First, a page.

SMARTPHONES: China Smartphone Contraction Chokes FIH, Xiaomi

Bottom line: The 5 percent drop in China smartphone sales during the first quarter reflects the market’s current state of saturation, which will lead to more bankruptcies this year for suppliers and second-tier brands.

Xiaomi slips to third in China smartphone market

New data from China are shining a spotlight on the sudden slipping of global giant Apple (Nasdaq: AAPL) in the world’s largest smartphone market, as well as the slower decline of homegrown challenger Xiaomi. At the same time, the 5 percent decline in first-quarter shipments in the huge but intensely competitive China market bodes poorly for everyone. That includes a growing number of suppliers to the big brands like contract manufacturing giant FIH Mobile (HKEx: 2038), which has just warned that its profits are coming under intense pressure.

Much has been written about the effects that intense competition are having on Chinese smartphone brands, many of which are either barely profitable or are even losing money. But the toll has been even bigger on many of their suppliers like FIH, which makes phones for the likes of Xioami and Sony (Tokyo: 6758) and are coming under even bigger pressure due to slowing orders and cries from their customers for lower prices.

Let’s begin with the latest big-picture numbers that show China’s smartphone market contracted by 5 percent in the first quarter of the year, reversing several years of breakneck growth. (Chinese article) This latest data point comes from Strategy Analytics, and compares with 8 percent growth in the China smartphone market in last year’s fourth quarter, according to rival market research firm IDC. (previous post)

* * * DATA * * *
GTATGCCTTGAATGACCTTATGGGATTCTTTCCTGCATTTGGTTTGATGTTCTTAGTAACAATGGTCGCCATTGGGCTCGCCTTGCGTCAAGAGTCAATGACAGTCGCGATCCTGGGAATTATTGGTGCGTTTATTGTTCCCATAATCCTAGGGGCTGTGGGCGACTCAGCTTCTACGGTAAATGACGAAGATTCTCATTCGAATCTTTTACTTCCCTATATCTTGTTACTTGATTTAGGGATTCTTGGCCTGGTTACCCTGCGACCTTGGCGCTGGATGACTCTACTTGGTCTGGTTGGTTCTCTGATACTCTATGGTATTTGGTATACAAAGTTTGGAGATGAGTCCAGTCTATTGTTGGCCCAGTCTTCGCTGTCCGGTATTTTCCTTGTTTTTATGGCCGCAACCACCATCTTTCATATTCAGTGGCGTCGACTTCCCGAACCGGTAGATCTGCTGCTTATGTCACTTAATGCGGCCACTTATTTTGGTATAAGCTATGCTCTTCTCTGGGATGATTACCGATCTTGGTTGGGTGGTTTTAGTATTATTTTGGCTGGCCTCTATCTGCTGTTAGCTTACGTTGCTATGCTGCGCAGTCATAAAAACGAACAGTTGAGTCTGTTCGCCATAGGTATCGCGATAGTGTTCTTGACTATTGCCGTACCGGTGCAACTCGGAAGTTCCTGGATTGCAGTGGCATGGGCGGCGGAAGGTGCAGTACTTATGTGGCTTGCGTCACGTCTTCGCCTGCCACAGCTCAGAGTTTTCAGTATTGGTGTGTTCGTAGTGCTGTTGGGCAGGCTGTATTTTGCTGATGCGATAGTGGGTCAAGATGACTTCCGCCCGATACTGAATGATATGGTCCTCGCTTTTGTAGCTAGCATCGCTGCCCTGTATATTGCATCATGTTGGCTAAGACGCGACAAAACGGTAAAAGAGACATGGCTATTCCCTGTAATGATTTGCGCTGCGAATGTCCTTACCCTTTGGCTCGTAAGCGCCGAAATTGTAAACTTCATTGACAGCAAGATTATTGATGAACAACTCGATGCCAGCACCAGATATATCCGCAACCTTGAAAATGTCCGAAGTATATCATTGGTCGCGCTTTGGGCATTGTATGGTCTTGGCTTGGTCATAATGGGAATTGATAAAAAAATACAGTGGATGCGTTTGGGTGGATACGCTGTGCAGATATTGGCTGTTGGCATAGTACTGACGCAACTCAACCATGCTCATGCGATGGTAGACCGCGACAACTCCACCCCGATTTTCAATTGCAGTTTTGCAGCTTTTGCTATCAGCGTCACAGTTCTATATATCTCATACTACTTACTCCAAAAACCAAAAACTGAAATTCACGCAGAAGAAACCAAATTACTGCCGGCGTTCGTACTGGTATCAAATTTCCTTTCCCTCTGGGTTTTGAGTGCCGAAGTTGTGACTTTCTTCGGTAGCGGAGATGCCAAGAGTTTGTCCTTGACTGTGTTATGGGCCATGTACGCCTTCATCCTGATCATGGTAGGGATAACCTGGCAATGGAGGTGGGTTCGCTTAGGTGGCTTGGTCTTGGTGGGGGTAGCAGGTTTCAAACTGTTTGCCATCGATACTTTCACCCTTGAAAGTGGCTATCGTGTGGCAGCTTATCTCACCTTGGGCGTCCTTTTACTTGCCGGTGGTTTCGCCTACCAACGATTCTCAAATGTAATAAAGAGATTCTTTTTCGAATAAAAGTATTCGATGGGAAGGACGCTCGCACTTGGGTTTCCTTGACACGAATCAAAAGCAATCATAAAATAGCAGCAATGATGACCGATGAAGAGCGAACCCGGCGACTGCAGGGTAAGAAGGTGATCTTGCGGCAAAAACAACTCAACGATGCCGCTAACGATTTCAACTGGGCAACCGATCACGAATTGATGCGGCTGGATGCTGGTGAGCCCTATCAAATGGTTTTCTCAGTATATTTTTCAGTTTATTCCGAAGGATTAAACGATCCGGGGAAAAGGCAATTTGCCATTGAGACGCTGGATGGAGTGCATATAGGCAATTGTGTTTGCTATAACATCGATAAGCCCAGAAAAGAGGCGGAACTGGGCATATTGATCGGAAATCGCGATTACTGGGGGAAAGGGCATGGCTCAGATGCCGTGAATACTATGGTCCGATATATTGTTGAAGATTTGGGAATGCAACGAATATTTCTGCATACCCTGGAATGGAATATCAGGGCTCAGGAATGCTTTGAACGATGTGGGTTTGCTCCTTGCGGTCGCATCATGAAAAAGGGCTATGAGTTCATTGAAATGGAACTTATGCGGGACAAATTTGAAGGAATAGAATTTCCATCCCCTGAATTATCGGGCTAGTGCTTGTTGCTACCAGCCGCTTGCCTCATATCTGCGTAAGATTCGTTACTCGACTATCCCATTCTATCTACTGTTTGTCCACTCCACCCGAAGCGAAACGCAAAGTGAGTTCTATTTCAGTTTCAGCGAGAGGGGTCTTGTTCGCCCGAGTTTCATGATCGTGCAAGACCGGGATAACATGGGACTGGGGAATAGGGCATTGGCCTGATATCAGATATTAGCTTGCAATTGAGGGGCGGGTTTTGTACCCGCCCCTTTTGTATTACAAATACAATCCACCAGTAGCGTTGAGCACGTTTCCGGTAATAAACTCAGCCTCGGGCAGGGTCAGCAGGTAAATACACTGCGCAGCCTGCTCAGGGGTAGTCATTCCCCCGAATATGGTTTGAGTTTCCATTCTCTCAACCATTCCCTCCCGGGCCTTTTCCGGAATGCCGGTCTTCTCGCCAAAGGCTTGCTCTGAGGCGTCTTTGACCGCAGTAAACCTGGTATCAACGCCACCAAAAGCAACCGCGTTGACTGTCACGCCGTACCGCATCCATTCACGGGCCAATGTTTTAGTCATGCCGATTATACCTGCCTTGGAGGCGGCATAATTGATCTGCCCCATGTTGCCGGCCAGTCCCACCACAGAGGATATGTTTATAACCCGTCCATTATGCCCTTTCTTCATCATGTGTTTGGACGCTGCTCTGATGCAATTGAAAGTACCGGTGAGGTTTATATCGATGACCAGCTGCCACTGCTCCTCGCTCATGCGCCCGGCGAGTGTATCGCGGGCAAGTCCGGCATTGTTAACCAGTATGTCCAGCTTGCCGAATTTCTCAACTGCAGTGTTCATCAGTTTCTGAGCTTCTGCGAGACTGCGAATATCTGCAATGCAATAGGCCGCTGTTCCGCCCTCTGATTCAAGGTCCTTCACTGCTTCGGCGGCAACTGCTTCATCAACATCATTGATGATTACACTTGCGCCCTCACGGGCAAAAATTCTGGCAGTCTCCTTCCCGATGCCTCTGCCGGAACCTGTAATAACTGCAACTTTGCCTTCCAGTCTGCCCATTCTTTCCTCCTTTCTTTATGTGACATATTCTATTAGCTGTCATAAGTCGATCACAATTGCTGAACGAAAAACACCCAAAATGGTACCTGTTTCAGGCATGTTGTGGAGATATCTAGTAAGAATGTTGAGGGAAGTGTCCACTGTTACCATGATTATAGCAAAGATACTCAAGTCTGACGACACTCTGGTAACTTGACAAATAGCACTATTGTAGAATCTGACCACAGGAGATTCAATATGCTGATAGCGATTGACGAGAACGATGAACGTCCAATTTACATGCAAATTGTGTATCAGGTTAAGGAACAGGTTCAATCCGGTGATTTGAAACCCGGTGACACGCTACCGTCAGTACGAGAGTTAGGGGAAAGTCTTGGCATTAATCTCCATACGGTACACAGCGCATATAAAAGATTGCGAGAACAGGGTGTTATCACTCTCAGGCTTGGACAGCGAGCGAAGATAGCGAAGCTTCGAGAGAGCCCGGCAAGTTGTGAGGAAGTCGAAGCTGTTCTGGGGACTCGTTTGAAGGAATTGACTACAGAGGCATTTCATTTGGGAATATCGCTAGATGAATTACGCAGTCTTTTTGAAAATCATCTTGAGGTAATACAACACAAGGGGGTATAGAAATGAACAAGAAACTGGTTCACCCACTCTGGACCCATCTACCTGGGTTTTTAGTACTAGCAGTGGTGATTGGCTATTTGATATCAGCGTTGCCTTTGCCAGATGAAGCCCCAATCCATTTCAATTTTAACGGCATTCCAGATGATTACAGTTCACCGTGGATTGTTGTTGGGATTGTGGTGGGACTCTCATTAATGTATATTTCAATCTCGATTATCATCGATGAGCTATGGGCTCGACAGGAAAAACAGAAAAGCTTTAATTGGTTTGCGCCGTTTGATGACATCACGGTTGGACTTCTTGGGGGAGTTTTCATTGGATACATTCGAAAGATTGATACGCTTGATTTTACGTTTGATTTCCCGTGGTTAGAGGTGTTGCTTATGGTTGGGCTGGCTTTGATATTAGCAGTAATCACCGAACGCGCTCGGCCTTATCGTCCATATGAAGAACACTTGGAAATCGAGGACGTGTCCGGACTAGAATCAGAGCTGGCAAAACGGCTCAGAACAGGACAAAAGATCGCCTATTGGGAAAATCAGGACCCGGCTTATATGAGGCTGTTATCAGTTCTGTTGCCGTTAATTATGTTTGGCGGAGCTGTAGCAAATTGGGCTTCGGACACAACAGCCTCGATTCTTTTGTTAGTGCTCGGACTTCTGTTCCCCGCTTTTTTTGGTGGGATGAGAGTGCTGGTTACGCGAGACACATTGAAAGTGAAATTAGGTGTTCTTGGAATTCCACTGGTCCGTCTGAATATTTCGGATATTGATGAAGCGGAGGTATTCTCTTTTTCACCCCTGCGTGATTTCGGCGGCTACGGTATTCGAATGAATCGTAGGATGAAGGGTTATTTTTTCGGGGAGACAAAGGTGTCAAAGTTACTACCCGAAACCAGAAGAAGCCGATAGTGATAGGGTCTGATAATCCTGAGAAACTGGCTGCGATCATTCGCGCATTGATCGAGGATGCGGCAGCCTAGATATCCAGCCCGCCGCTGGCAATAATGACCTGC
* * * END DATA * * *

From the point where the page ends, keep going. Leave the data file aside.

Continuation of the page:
This particular contraction doesn’t come as a huge surprise, and has been predicted by many for the past year as China’s market becomes flooded with cheap, lookalike smartphones made by a large field of domestic companies. The flood of companies into the space has created an intense battle for market share, and the field of winners and losers seems to be constantly shifting.

The clearest first-quarter winner was local high-flyer Huawei, which posted 48 percent growth to consolidate its position as the market’s biggest brand with nearly 16 percent share. The other big winner was homegrown rival Oppo, whose even faster 67 percent growth allowed it to leapfrog past Apple and Xiaomi to become the market’s second biggest brand with 13 percent share.

Xiaomi and Apple were the big losers, each posting sales declines of about 10 percent to finish third and fifth, respectively. Xiaomi’s slippage continues a prolonged slide dating back to the middle of last year, and looks particularly worrisome because it finally launched its long-delayed new mid-range model, the Mi 5, in March. (previous post) Apple’s sliding fortunes were also chronicled in the company’s own latest earnings report, which saw its overall Greater China sales tumble 26 percent. (previous post)

Struggling Suppliers

Next let’s look at the less-visible world of smartphone suppliers, where FIH has warned that it expects its profit to tumble 92 percent in the first half of this year. (company announcement; English article) FIH said it now expects to post a first-half profit of just $10-$20 million, down from nearly $129 million in the same period of last year.

FIH attributed the steep drop to slackening demand from some of its clients, many of whom are cutting back their orders as they try to clear out unsold inventory and also to save money. FIH shares have tumbled more than 20 percent since the announcement, and are down nearly 30 percent since the start of April as bearish sentiment towards the sector builds.

FIH should be happy that at least it’s still profitable, since many other smartphone suppliers are now losing money. That reality has forced several major manufacturers to go bankrupt since last fall, most in the Pearl Delta area of southern Guangdong province. (previous post) Things probably won’t start to improve for most of these companies anytime soon, and I expect we’ll see more suppliers and also some of the smaller brands continue to close up shop as the year progresses.

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